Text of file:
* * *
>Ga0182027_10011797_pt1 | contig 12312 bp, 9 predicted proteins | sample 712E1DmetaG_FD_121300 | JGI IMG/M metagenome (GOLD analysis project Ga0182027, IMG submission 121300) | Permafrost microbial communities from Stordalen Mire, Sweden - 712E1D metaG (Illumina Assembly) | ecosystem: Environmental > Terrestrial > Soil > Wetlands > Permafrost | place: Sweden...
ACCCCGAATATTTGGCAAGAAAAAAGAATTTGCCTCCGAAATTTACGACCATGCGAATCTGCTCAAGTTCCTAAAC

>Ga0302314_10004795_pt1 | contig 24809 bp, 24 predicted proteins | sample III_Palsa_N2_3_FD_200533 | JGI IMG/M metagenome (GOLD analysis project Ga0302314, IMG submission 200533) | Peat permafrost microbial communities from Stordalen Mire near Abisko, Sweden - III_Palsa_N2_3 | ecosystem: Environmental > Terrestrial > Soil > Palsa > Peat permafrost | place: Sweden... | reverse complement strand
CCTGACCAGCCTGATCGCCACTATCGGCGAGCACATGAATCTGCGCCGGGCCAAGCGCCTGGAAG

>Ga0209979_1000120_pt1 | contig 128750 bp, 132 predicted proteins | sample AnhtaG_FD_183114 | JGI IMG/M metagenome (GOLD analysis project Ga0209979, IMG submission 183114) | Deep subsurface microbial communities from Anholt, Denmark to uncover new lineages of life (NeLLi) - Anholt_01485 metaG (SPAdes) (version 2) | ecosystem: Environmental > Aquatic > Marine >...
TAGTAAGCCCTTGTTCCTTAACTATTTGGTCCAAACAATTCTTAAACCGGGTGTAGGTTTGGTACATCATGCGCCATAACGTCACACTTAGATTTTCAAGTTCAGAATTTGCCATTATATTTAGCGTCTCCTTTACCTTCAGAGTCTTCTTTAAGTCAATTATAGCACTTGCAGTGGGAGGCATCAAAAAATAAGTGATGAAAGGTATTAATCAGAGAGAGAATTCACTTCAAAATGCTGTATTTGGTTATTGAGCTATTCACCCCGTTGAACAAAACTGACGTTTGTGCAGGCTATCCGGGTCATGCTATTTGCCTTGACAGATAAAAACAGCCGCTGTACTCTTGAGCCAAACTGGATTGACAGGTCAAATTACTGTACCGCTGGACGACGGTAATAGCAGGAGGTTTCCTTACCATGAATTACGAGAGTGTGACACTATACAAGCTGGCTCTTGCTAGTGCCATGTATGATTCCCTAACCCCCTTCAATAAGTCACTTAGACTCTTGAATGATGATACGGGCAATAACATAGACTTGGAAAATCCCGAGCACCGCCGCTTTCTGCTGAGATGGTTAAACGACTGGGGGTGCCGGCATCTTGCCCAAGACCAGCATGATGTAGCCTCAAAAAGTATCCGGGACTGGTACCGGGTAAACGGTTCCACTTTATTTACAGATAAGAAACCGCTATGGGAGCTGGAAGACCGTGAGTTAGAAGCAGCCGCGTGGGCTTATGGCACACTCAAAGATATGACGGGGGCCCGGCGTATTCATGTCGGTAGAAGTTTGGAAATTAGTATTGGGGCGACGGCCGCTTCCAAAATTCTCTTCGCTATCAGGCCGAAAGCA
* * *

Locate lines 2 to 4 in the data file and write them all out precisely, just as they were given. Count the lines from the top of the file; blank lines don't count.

ACCCCGAATATTTGGCAAGAAAAAAGAATTTGCCTCCGAAATTTACGACCATGCGAATCTGCTCAAGTTCCTAAAC

>Ga0302314_10004795_pt1 | contig 24809 bp, 24 predicted proteins | sample III_Palsa_N2_3_FD_200533 | JGI IMG/M metagenome (GOLD analysis project Ga0302314, IMG submission 200533) | Peat permafrost microbial communities from Stordalen Mire near Abisko, Sweden - III_Palsa_N2_3 | ecosystem: Environmental > Terrestrial > Soil > Palsa > Peat permafrost | place: Sweden... | reverse complement strand
CCTGACCAGCCTGATCGCCACTATCGGCGAGCACATGAATCTGCGCCGGGCCAAGCGCCTGGAAG